Cambridge Soundworks Ensemble Speakers: Retiring Another Audio Component
by Bob Schwartz
Note: A while back I wrote about replacing an audio receiver after many years (The STR-AV1010 Is Dead ). It was a sentimental moment, since it played such a role in the soundtrack of our lives. This week another of the venerable audio components is retiring, significant not only to us but to the history of audio electronics.
Above is an ad from exactly thirty years ago, introducing the Cambridge Soundworks Ensemble Speakers. Developed by audio legend Henry Kloss, this was a breakthrough in the way quality speakers were marketed. It was relatively inexpensive compared to big-name brands, and it was being sold direct to consumers, without retail stores in the middle. These days, of course, most consumers buy speakers without hearing them first.
New York Times, February 19, 1989:
Now a new approach to speaker shopping is being promoted by a manufacturer who says, in effect: Buy my speaker by mail, sight unseen and sound unheard. If you don’t like it, send it back within 30 days, and we’ll refund your money.
One would tend to distrust such a proposition if it came from anyone less reputable than Henry Kloss, a hallowed name in audio history. During the 1950’s and 60’s – the gestation period of modern audio technology, Mr. Kloss advanced prevailing standards of speaker design with such classic innovations as the original Acoustic Research and Advent loudspeakers, which were among the first bookshelf speakers capable of wide-range sound.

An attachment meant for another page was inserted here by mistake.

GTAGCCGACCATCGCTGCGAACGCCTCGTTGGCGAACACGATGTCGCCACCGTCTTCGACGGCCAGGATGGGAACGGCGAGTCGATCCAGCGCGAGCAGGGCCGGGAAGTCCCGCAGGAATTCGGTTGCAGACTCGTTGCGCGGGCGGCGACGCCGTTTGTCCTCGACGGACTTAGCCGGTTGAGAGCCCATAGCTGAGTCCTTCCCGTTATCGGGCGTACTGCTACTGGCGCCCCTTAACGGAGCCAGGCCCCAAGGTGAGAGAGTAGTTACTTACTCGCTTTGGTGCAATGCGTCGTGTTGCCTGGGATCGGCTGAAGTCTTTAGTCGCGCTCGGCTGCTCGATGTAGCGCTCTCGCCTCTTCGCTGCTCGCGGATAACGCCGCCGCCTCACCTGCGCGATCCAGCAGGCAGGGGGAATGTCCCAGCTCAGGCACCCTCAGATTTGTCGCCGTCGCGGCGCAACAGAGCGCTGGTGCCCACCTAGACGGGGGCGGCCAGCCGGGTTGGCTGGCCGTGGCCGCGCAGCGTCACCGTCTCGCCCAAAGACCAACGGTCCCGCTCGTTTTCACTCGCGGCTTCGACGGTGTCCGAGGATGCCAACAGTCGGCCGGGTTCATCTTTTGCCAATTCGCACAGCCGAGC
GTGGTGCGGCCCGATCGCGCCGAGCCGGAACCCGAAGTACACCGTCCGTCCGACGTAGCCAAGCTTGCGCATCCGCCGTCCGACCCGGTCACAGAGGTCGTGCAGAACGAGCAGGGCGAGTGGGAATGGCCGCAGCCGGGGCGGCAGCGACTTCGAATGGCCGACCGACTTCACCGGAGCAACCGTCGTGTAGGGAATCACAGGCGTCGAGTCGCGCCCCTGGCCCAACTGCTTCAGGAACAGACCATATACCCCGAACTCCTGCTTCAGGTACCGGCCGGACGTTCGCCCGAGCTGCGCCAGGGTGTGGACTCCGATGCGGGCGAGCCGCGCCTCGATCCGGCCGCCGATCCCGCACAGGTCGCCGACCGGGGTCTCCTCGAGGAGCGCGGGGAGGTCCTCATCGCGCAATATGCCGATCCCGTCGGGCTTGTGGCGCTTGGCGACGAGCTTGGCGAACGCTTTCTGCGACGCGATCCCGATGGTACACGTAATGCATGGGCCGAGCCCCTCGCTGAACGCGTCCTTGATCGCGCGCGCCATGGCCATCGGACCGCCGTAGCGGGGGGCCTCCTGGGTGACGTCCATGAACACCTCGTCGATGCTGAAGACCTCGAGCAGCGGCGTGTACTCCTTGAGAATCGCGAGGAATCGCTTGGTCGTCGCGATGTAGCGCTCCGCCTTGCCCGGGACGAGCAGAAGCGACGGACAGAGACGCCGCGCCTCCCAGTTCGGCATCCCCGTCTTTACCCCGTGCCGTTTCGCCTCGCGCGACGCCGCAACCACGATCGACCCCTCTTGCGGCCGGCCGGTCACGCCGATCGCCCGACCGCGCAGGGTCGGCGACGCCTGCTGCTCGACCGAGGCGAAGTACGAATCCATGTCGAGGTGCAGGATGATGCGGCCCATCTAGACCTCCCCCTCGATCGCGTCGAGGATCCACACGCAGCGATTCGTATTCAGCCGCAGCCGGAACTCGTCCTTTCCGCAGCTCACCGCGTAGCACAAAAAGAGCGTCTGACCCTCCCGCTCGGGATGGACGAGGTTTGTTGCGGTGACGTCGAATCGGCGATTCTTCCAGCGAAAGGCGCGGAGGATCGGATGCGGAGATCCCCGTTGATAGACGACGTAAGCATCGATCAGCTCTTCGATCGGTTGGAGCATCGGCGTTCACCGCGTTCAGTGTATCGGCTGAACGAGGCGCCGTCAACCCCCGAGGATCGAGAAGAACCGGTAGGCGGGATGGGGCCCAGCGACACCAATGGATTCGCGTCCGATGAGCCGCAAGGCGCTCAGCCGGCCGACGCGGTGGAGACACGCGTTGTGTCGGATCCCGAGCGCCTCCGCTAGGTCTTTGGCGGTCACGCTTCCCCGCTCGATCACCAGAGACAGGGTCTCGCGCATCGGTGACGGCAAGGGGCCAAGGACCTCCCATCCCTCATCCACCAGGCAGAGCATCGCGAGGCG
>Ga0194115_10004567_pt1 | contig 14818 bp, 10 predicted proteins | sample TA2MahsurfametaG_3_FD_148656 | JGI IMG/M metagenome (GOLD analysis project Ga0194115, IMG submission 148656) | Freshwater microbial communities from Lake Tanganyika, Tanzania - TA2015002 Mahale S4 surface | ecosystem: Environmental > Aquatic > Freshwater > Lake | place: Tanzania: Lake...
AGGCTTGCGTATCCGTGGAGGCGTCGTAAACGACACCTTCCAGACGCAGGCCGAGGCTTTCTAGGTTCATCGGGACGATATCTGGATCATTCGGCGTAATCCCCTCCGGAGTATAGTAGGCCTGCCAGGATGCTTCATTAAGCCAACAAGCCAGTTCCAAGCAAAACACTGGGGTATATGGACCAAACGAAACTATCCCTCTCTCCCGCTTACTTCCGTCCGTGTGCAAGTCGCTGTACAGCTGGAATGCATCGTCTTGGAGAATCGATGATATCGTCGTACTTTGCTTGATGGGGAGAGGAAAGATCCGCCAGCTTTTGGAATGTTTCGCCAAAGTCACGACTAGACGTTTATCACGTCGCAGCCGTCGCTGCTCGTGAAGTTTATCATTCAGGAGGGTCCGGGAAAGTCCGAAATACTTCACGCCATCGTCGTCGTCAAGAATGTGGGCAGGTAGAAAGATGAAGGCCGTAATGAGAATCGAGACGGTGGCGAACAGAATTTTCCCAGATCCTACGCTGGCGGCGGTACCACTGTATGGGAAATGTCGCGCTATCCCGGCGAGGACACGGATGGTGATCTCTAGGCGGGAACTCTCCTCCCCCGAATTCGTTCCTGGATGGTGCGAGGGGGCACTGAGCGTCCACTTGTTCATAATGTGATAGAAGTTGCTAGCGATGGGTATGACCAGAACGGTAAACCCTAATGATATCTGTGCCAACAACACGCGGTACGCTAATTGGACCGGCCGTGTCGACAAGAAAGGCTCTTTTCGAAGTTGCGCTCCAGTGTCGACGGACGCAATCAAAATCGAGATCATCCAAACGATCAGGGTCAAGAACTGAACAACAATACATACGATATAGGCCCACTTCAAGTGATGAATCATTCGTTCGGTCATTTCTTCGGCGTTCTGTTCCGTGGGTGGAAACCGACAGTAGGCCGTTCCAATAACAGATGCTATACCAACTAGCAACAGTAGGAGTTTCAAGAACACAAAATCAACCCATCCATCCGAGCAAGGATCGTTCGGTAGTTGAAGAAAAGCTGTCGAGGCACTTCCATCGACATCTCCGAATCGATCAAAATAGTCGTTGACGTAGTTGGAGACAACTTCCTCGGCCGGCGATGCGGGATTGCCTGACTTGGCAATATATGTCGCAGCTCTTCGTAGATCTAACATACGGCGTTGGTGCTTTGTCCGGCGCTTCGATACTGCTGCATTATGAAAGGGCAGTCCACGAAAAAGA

Later he founded KLH, the first company to produce compact components and to make extensive use of transistorized circuits. It was partly Henry Kloss’s ideas from which, a few years later, the Japanese audio industry took its cue and rose to predominance.
I bought the speakers right away. I am not a listener with genius ears, but I appreciate good sound and good value. These speakers have been with us in all our houses, throughout the chapters of our lives. But just lately, I have heard the distortion symptom of one of the speakers failing. It is time for another set.
As with the passing of the receiver, sentiment is balanced with functionality, and so new speakers are on the way. The Ensemble will go back in the same box that arrived at our door those years ago and that they have been moved in again and again. I suspect they will be discarded someday, but not now.